“I believe there were issues with Victor’s diagnosis, treatment and the delay in him being medevacked to Winnipeg.”

At the Nunavut Court of Justice, Sept. 5, Justice Bonnie Tulloch granted Kaludjak’s request to renew her expired statement of claim filed against the Kivalliq Health Centre, the Commissioner of Nunavut, the Winnipeg Regional Health Authority, one doctor, and four nurses in January 2015.

The extension will allow Kaludjak to serve the defendants named in her suit and allow her to compile new evidence culled from the coroner inquest’s transcripts.

Kaludjak’s original claim sought $376,000 in damages for lost wages, counselling and the emotional toll on the Kaludjak family stemming from her husband’s death.
According to the circumstances outlined in the verdict of the coroner’s inquest, Kaludjak died from brain damage brought on by cardiac arrest.

Autopsy findings also noted that Kaludjak had a mildly enlarged heart.

But nowhere in the coroner’s verdict, and its subsequent recommendations, is it explicitly noted that nursing staff or doctors believed Kaludjak was intoxicated, or suffering from alcohol-related ailments.

The recommendations instead called for new training opportunities for Nunavut physicians and nurses, including decolonization training and cultural programs for all front-line staff.

Among other recommendations, the coroner’s jury also asked that Nunavut’s Department of Health update its community health nursing standards, policies and guidelines, and procedures manuals.

Any patients with “abnormal vital signs or unexplained neurological symptoms,” that do not improve with intervention, should be sent to a facility with higher levels of monitoring, the jury also recommended.

That’s in contrast to another coroner’s inquest held in Baker Lake immediately prior to Kaludjak’s inquest, which specifically called on the Nunavut RCMP to challenge its assumptions about alcohol-use among Inuit after the death of Paul Kayuryuk.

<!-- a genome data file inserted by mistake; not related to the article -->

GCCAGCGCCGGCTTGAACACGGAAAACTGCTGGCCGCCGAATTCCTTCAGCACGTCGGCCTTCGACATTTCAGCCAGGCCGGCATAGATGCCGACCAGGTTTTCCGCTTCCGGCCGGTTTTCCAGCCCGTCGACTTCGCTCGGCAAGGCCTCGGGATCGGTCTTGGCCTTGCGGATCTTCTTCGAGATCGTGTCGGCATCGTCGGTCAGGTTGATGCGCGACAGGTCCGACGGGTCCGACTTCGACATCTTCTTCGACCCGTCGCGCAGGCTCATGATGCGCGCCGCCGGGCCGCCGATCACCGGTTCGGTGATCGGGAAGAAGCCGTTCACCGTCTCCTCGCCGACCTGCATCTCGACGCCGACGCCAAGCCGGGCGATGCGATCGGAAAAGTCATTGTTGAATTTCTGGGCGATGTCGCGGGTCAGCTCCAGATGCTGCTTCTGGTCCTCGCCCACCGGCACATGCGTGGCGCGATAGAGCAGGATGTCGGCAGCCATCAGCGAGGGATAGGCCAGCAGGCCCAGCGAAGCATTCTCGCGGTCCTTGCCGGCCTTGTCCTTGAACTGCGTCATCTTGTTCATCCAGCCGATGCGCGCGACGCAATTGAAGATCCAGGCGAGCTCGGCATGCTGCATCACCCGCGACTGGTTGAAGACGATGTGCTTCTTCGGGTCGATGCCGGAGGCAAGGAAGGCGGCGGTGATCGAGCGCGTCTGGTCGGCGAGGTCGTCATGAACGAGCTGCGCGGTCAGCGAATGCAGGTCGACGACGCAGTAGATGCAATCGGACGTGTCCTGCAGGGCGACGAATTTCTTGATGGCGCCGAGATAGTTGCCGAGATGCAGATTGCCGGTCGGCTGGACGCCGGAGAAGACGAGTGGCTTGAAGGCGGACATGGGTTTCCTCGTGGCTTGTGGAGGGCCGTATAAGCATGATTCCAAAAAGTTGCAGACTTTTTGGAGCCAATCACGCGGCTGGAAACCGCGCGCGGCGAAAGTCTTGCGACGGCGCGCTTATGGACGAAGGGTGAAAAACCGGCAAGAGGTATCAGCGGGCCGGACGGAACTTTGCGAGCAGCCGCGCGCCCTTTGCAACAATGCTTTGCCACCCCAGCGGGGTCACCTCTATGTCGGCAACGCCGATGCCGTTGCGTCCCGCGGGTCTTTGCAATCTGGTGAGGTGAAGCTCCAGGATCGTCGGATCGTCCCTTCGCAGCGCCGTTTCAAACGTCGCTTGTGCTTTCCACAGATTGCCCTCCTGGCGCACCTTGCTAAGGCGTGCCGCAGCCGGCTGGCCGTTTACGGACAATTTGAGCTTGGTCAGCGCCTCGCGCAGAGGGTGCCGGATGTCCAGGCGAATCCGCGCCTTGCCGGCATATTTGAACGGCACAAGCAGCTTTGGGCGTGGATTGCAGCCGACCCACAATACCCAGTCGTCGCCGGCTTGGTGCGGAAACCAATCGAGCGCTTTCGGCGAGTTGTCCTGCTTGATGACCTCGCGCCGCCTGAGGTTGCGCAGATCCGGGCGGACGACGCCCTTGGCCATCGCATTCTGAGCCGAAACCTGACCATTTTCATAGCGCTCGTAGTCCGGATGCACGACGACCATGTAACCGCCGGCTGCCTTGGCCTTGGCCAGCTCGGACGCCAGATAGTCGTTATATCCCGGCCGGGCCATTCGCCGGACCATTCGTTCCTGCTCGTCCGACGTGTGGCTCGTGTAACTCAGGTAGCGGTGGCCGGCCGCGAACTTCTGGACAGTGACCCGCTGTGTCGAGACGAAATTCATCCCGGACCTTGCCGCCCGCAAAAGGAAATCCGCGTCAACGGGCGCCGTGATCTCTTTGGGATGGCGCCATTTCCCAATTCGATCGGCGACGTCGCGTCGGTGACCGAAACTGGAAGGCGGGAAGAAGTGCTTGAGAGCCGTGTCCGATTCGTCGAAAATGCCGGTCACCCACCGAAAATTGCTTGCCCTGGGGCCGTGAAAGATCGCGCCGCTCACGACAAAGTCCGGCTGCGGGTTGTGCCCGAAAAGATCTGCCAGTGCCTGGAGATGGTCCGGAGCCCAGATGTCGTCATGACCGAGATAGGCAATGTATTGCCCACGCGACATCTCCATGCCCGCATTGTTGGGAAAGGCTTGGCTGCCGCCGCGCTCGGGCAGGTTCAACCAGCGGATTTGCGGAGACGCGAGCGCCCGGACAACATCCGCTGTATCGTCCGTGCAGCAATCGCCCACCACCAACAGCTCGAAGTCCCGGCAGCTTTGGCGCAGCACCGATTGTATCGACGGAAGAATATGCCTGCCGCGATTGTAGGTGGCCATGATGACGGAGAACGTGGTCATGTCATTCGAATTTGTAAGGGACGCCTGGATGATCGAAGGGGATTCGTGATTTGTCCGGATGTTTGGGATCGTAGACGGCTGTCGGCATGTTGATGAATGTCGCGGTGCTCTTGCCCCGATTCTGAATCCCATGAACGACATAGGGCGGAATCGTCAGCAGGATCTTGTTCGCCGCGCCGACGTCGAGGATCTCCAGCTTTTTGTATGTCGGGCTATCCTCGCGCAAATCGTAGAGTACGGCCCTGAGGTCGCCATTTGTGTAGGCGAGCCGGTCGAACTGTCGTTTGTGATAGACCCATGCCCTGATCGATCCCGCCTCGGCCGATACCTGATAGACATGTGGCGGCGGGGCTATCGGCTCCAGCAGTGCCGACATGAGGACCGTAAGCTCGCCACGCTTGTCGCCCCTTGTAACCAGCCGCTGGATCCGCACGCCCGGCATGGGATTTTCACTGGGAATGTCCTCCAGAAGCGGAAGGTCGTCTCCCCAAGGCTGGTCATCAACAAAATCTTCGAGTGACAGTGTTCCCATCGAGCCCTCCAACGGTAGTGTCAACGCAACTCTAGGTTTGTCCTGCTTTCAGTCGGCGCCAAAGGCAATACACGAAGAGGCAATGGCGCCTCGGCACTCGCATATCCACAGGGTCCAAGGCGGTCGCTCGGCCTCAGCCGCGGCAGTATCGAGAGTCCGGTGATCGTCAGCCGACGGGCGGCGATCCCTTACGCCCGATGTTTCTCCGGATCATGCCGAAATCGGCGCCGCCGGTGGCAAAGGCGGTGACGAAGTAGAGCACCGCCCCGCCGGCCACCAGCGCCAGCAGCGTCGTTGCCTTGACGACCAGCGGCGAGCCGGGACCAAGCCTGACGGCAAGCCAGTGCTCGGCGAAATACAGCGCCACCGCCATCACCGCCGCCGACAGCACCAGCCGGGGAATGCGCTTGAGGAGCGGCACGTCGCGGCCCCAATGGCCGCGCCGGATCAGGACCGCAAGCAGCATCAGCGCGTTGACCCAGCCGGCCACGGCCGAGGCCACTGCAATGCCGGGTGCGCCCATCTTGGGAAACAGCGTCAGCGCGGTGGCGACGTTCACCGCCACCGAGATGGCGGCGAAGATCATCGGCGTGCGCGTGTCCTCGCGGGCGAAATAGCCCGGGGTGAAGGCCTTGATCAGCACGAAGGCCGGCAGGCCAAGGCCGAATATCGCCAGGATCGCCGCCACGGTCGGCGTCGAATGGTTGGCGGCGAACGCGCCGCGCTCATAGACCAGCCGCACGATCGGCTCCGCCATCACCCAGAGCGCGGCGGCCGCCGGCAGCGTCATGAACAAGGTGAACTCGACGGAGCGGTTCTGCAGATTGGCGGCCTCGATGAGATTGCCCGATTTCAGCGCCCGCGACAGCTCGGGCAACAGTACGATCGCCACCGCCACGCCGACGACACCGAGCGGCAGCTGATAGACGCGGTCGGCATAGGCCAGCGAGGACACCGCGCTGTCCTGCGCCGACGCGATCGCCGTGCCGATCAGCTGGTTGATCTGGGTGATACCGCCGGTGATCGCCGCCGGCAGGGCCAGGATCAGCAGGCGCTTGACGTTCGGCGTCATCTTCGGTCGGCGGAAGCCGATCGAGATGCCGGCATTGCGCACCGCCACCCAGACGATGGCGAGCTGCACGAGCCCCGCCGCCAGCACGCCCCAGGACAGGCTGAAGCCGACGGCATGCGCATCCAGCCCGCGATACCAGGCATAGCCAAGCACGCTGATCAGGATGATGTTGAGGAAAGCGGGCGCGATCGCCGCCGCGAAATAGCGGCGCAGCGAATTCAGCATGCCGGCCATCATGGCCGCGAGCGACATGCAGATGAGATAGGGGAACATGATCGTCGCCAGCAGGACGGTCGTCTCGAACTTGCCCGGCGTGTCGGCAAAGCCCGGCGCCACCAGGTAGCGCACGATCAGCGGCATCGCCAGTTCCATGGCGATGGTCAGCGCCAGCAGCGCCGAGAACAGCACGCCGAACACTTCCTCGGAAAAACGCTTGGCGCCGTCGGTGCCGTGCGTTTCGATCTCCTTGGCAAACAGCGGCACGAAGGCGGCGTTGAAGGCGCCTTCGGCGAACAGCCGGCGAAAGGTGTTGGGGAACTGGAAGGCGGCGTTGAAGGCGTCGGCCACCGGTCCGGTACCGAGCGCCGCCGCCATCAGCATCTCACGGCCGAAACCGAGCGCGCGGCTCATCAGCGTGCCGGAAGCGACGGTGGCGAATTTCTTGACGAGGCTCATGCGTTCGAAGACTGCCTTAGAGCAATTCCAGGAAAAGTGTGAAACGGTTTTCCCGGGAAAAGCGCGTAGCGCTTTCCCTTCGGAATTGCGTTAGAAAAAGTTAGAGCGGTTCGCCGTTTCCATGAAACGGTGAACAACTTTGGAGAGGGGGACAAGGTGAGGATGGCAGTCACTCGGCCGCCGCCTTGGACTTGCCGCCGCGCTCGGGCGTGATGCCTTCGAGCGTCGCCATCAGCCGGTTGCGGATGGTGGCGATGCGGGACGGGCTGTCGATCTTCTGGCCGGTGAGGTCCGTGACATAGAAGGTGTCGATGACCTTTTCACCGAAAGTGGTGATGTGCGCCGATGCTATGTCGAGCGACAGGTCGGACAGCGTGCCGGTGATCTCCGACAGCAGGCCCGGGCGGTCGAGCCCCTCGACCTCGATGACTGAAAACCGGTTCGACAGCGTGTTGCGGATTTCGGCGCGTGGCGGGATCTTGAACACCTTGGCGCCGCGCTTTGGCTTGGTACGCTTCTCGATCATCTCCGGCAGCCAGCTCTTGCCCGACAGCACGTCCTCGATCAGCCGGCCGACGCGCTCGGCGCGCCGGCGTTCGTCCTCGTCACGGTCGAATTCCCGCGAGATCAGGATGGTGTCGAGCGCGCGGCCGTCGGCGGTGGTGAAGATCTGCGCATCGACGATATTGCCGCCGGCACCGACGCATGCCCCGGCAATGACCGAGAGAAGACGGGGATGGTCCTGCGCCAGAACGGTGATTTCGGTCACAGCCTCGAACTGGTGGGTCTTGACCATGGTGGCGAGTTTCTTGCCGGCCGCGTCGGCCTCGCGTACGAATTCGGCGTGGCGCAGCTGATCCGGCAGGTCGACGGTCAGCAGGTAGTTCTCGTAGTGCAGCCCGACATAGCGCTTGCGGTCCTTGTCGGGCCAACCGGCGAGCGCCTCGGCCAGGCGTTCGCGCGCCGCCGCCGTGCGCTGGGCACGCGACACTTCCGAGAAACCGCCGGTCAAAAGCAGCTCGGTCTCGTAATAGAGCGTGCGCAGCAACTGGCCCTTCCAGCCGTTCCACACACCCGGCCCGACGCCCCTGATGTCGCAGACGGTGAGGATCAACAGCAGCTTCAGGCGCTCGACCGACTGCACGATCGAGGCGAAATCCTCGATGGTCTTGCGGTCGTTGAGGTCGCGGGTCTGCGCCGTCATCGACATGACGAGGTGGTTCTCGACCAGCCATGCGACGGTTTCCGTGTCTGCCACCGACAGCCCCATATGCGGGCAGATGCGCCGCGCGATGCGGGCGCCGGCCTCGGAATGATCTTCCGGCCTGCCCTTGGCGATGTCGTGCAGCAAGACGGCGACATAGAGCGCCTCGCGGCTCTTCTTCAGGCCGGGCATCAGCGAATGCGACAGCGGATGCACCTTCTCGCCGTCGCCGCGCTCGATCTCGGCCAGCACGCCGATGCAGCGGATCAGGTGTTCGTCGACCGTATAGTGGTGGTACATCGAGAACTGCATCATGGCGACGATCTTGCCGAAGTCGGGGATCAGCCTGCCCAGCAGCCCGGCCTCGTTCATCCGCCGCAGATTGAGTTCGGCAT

Kayuryuk, a diabetic, was found unconscious outside the Baker Lake dump by RCMP officers on Oct. 14, 2012, and was assumed drunk and denied immediate health care, which contributed to his death.

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(3) Comments:

#1. Posted by SJW on September 08, 2017

I’m sure that had “decolonization training and cultural programs” none of this would have happened.

#2. Posted by Nunavut on September 08, 2017

So, there is way more alcohol abuse in the south as it is readily available on every corner. Why do they not assume everyone who walks into the ER is drunk then?

#3. Posted by Peter on September 12, 2017

I am glad she is reopening the lawsuit, more people in Nunavut need to do this, too many times people have died due to malpractice up here. Every family up here has a story of going to the health centre only to be told it’s just a cold or something to that effect when really it’s something much more serious.

Maybe with more people suing the health department things will finally change,